The phrase to beard the lion in his den, or in his lair, means to confront or challenge someone on their own ground.
This phrase stemmed:
1–: partly from the idea of daring to grab a lion by its “beard”, as in the King James Version (1611) of the First Book of Samuel, 17:35:
34 And Dauid said vnto Saul, Thy seruant kept his fathers sheepe, and there came a Lyon, and a Beare, and tooke a lambe out of the flocke:
35 And I went out after him, and smote him, and deliuered it out of his mouth: and when he arose against me, I caught him by his beard, and smote him, and slew him.
2–: partly from the use of the verb beard in the sense to boldly confront or challenge, as in the following passage from The history of Henrie the fourth [Part 1] (Quarto 1 – London, 1598), by the English poet and playwright William Shakespeare (1564-1616):
– Percy. By God, I cannot flatter, I do defie
The tongues of soothers, but a brauer place
In my harts loue hath no man then your selfe,
Nay taske me to my word, approue me Lord.
– Douglas. Thou art the King of honor,
No man so potent breaths vpon the ground,
But I will beard him.
3–: partly from the figurative use of the noun beard in the sense of face, as in obsolete phrases such as:
– maugre somebody’s beard, meaning in defiance of, or in direct opposition to, somebody’s purpose,
– to be, or to meet, in somebody’s beard, meaning to oppose somebody openly and resolutely.
The phrase seems to have originated in Scotland; it is first recorded as to beard the lion in The Regicide: Or, James the First, of Scotland. A Tragedy (London, 1749), by the Scottish author Tobias George Smollett (1721-71):
When the Battle joins,
Thou shall be answer’d.—
When the Battle joins!—
—Away, Dissembler!—Sooner would’st thou beard
The Lion in his Rage, than fairly meet
My Valour on the Plain!
The first known user of the extended form of the phrase was also a Scottish author, viz. the poet and novelist Walter Scott (1771-1832) in Marmion; A Tale of Flodden Field (Edinburgh, 1808):
On the Earl’s cheek the flush of rage
O’ercame the ashen hue of age:
Fierce he broke forth:—“And dar’st thou then
To beard the lion in his den,
The Douglas in his hall?
And hop’st thou hence unscathed to go?”
In early use, the phrase alluded to Marmion, so much so that—in its ‘original poetry’ section ironically—The Morning Post (London, England) of Thursday 8th August 1811 published O’Connor.—An heroic poem. Part the second, in which the anonymous author plagiarised Walter Scott:
On Connor’s cheek the flush of rage
A dreadful storm seem’d to presage,
Fierce he broke forth; “and dar’st thou then
To beard the lion in his den,
O’Connor in this house?
The earliest use that I have found of the phrase without reference to Walter Scott’s poem (without even quotation marks) is from a letter by a person signing themself ‘Verax’, published in The Morning Chronicle (London, England) of Saturday 6th December 1817; the author examined the problems that would arise if the Heir Apparent to the Throne was holding the office of Commander in Chief:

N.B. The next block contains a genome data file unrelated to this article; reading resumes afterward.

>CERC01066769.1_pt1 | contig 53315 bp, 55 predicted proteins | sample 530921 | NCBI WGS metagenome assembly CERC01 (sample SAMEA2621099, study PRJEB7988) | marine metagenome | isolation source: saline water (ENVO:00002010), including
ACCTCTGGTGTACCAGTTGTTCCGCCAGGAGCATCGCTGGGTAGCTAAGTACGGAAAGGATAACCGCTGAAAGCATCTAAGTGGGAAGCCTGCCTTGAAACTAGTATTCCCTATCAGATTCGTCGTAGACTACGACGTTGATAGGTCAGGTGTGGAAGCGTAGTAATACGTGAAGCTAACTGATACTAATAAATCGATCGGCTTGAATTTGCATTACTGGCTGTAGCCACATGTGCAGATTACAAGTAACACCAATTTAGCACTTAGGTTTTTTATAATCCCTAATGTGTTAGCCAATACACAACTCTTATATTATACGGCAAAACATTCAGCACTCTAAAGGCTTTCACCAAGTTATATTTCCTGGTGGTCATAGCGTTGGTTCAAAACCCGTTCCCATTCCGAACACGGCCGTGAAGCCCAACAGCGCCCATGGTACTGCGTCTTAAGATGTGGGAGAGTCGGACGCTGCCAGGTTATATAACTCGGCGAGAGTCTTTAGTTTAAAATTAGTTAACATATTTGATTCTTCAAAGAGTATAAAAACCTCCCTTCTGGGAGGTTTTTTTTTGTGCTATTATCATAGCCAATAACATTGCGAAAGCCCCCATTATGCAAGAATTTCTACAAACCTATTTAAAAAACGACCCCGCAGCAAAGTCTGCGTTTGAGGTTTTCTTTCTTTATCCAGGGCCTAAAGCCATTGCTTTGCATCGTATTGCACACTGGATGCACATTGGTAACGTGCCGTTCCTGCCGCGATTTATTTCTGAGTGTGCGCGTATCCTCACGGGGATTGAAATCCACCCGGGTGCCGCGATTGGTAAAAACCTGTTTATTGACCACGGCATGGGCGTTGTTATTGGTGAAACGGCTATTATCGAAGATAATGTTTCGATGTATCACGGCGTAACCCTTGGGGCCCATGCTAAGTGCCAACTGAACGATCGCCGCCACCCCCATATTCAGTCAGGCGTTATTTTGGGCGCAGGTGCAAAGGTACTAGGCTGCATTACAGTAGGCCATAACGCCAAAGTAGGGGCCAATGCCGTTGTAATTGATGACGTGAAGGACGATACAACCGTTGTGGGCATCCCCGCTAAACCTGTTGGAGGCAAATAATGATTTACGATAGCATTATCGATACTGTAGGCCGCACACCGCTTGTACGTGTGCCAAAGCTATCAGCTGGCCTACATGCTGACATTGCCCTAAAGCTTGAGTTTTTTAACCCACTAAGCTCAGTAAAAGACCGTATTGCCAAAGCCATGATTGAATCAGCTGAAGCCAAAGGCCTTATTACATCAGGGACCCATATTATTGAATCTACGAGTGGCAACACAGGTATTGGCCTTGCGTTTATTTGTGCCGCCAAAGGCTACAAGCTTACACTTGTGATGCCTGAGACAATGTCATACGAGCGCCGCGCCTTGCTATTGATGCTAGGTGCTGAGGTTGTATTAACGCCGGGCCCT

Let us suppose the personage next in succession to the Throne presiding over the military departments, and (as Royal minds are as liable to weakness and error as inferior ones) that, from some cause or other, the functions of the office are not performed with the industry and accuracy in that arduous situation eminently requisite; that the interests of the army suffer; that its equipments are imperfect, its discipline relaxed; that the brave veteran who has fought and bled in the defence of his country, sees the legitimate rewards of his services bestowed on high-blooded youth and inexperience; that money, not merit, regulates the scale of promotion. In such a state of things where is the remedy to be found ? In Parliamentary investigation? Who will have the hardihood to explore the source of such abuses? Who will dare to raise the veil that covers the errors in conduct, perhaps only the defect of talent, and imbecility of intellect of the Heir Apparent ? Who will be so irreverent as to expose to the general gaze of vulgar curiosity the indolence, neglects, mistakes, delinquencies of his future King? Who will be so indecent as to set about proving to the country, the criminality or incapability of her next Sovereign? Who will brave the overwhelming torrent of princely indignation, swollen and impelled by the terrors of military power? Who will beard the lion in his den? Who will treasure up for himself the wrath to come of exasperated, insulted majesty?
Through the translation of Marmion; A Tale of Flodden Field, the phrase was borrowed into French as braver le lion dans sa tanière, meaning to defy the lion in its den. (Conversely, the lion’s share was borrowed from the French expression le partage du lion.)
In Marmion. Histoire tirée de la bataille de Flodden-Field (Paris, 1832), the translation by Albert Montémont (1788-1862), the above-quoted passage is as follows:
L’étincelle de la rage colora soudain la joue du vieux comte, qui aussitôt lui répondit fièrement : « Oses-tu donc braver le lion dans sa tanière et le Douglas dans son château ? Espères-tu en sortir sain et sauf ? »
The French novelist Eugène Sue (Marie-Joseph Sue – 1804-57) used both braver le lion dans sa tanière and the variant braver le lion dans son repaire (repaire is a synonym of tanière) in La clochette d’airain, ou Le chariot de la mort. An 56 à 40 avant Jésus-Christ, published in the first volume (Paris, 1849) of Les mystères du peuple ou Histoire d’une famille de prolétaires à travers les âges.
The following is a picture of the American animal trainer Isaac A. Van Amburgh (1808-65), known as “The Brute Tamer of Pompeii”, engaged with his mixed troupe at the Vauxhall Gardens, London, where he was performing—from The Tatler & Bystander (London, England) of Friday 8th November 1957: